China Publishes Anti-U.S. Propaganda for Veterans Day

Visitors (R) are reflected next to a propaganda poster during an exhibition in Shanghai on October 8, 2009. According to political experts, China propaganda which manifested in various forms, such as songs, paintings, posters and films, was used decades ago to promote the development of Chinese nationalism and of loyalty …

Chinese state media chose Veterans Day to drop some anti-American propaganda, including posts by the People’s Daily celebrating Cuban Communist dictator Fidel Castro for outlasting American efforts to dislodge him and hyping the Vietnam-era Gulf of Tonkin incident as a “clear-cut example of U.S. escalation and warmongering toward other countries.”

The People’s Daily celebrated Castro overthrowing “Cuba’s pro-American dictatorship” in 1959 and establishing a “revolutionary government,” a deeply offensive whitewash of a brutal regime noted for slaughtering dissidents and murdering those who tried to help refugees fleeing from Castro’s island paradise.

The Chinese Communist paper focused on Operation Northwoods, a controversial plan devised in the early 1960s, although the People’s Daily tried to make it seem more recent by saying only that it was “exposed in 1997.”

Operation Northwoods was, as the People’s Daily described it, a covert plan approved by the U.S. Joint Chiefs of Staff in the Kennedy administration to stage “false flag” attacks against U.S. civilians and military personnel, to create a pretext for military action against Cuba.

The proposal was swiftly rejected by civilian leaders and kept under wraps for decades. In a final embarrassment for the Joint Chiefs, author James Bamford said in a 2006 interview the Operation Northwoods documents became public because someone forgot to destroy them as ordered in the Sixties, and public interest in papers from that era peaked after the 1992 Oliver Stone film JFK. 

Bizarre as the Operation Northwoods proposal might have been – one of its recommendations involved blaming Cuban terrorists if astronaut John Glenn’s 1962 Mercury spaceflight crashed – the 60-year-old document exposed 20 years ago is not really on the minds of anyone except Chinese editorialists looking to score cheap shots on Veterans Day.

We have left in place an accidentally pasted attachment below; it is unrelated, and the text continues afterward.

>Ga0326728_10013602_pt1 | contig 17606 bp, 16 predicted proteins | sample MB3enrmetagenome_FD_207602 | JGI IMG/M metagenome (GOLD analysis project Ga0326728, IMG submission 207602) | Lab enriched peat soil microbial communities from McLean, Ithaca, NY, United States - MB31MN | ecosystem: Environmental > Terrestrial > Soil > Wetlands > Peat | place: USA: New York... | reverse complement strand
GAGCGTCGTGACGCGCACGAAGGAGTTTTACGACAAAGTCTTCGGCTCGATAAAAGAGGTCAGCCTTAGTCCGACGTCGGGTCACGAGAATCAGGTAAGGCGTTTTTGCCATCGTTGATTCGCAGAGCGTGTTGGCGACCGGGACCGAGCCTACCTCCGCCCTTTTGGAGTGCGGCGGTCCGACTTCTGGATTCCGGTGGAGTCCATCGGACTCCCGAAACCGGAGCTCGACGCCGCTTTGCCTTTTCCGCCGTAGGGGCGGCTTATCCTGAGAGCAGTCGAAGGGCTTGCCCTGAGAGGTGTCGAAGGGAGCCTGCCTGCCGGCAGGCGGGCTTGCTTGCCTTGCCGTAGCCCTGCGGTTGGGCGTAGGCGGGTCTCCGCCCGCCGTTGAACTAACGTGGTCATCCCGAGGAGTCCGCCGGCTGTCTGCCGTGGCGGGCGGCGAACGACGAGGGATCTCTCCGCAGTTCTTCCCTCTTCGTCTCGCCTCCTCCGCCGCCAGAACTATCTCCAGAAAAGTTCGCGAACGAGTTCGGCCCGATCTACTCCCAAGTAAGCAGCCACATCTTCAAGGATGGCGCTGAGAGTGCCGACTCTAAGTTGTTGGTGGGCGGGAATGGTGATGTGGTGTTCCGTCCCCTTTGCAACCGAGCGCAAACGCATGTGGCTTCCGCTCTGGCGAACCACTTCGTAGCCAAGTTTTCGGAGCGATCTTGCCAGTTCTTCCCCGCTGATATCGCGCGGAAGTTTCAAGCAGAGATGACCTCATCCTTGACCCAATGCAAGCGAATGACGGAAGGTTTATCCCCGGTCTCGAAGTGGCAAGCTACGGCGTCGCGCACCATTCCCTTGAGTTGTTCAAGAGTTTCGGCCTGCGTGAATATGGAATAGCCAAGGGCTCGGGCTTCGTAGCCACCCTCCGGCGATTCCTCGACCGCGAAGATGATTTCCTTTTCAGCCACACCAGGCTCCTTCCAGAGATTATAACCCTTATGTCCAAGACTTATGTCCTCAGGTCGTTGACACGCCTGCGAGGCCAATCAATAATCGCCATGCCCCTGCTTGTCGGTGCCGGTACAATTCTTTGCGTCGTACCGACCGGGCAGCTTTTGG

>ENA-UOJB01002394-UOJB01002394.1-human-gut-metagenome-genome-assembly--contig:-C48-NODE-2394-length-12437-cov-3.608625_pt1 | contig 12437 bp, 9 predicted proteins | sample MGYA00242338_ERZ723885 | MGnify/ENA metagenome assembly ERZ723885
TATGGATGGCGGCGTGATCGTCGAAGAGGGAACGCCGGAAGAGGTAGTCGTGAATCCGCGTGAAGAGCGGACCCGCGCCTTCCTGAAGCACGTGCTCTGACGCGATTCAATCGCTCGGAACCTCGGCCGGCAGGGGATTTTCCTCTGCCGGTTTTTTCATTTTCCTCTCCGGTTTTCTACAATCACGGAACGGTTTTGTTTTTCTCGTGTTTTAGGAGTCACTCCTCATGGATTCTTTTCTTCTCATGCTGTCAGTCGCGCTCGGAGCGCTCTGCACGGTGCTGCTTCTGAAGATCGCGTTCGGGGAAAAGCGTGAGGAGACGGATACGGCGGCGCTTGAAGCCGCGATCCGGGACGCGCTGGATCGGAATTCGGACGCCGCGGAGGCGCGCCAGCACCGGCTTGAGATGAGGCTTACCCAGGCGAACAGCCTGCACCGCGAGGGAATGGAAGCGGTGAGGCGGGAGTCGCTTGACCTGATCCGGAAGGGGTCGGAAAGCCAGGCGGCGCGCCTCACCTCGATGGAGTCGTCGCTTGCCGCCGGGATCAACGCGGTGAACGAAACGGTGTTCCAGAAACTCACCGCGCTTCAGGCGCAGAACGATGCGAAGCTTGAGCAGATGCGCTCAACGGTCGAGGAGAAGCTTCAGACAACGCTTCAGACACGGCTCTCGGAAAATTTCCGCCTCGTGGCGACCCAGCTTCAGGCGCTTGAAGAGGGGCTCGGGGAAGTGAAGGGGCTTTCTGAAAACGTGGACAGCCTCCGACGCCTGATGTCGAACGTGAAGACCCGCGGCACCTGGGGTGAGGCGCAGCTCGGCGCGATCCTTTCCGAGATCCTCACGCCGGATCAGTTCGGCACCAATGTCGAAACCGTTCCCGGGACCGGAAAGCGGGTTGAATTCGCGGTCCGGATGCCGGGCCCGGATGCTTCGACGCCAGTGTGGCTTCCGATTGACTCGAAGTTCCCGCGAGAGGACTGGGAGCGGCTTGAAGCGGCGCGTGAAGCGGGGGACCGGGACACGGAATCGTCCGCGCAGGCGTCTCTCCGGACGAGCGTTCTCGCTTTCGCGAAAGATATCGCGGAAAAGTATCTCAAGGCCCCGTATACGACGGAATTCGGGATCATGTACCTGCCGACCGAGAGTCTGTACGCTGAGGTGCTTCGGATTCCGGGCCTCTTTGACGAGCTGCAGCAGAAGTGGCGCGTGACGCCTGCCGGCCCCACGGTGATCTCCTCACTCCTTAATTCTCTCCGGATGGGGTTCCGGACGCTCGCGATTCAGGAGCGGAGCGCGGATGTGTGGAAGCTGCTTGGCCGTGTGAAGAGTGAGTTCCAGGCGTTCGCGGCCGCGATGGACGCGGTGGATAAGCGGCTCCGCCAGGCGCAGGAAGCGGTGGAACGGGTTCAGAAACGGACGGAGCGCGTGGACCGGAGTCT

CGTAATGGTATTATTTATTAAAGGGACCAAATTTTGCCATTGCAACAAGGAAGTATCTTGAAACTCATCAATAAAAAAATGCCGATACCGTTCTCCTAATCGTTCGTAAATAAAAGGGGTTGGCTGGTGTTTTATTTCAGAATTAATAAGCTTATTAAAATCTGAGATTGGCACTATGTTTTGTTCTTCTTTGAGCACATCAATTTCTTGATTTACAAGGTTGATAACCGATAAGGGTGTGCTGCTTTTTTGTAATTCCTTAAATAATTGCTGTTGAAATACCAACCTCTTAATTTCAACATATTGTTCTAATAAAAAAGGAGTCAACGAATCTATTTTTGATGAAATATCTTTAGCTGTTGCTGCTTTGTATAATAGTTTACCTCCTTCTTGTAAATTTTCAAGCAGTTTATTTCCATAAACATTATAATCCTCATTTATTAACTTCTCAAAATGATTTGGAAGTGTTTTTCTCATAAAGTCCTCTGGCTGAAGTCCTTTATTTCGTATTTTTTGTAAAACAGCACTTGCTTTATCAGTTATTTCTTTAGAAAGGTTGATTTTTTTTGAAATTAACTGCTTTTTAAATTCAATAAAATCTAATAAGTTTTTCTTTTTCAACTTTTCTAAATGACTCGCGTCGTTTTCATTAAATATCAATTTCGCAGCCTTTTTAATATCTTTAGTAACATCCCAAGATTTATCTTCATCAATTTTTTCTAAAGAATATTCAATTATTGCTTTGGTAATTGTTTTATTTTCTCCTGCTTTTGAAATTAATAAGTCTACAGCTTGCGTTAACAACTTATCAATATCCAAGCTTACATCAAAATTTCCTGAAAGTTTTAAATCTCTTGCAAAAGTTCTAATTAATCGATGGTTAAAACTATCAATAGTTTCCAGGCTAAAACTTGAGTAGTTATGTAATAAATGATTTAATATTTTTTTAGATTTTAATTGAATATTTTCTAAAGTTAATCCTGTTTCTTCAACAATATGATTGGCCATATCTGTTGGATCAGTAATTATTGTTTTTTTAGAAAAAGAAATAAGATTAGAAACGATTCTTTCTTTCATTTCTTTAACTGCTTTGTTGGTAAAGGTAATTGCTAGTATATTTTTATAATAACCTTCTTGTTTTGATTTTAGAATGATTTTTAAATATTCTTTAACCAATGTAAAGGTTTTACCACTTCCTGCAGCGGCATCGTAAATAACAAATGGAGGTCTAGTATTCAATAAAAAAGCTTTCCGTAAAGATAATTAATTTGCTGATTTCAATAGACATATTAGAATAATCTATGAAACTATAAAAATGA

“In order to maintain its hegemony, the U.S. has not hesitated to formulate ‘terrorist attack’ plans to be orchestrated against itself so as to win the national support needed to wage war against targeted foreign countries. Perhaps only an American government could cook up such ‘ruthless’ and extreme ideas,” the People’s Daily sneered, oddly choosing to saddle its own tirade with scare quotes.

The Gulf of Tonkin incident was the subject of another Veterans Day nastygram from the People’s Daily:

Lyndon Baines Johnson, the president of the US at the time, appeared on national television to announce on Aug. 4, 1964 that patrol torpedo boats of the Democratic Republic of Vietnam had attacked US destroyers, with the destroyers and supporting aircraft having “acted at once” on the president’s orders to engage the offending targets. Following this incident, the US Congress passed the Gulf of Tonkin Resolution, which authorized President Johnson to take any measures he believed were necessary to fully retaliate.

However, the so-called provocation was in fact wholly baseless. A report released by the National Security Agency (NSA) in 2005 revealed that it was highly unlikely that the named vessels of the Democratic Republic of Vietnam were involved during the reported incident of Aug. 4. Files from the US Navy showed that two US destroyers fired off nearly 400 shells and five depth charges. James Stockdale, one of the pilots at the Gulf of Tonkin Incident, recalled that the US destroyers were just shooting at phantom targets. In the end, there were absolutely no patrol torpedo boats to be found in their vicinity. There was nothing surrounding them but the deep black depth of the waters below and excessive American firepower above.

“Even without the Gulf of Tonkin Incident, the U.S. would most certainly have found some other excuses in any case to go ahead with its unilateral intervention in the Vietnam War, as the country’s real aim was to maintain American hegemony in the Asia-Pacific region,” the People’s Daily concluded.

The Gulf of Tonkin incident has been much discussed and criticized by both civilian and military analysts over the decades, since in the United States – unlike in China – people are not thrown in prison for questioning “official history.” 

Here, for example, is an exhaustive 2008 Gulf of Tonkin report from the U.S. Naval Institute. It does not shy away from discussing errors and deliberate obfuscations on the part of government and military officials. The affair is generally viewed today as a cautionary tale. China, on the other hand, just spent $200 million on a movie celebrating its role in the birth of the psychotic nuclear-armed dictatorship in North Korea as a fabulous triumph.

A cynic might look at these Chinese articles and wonder what the leadership in Beijing is planning to do in the near future that it might try to pass off as an American “false flag” action.


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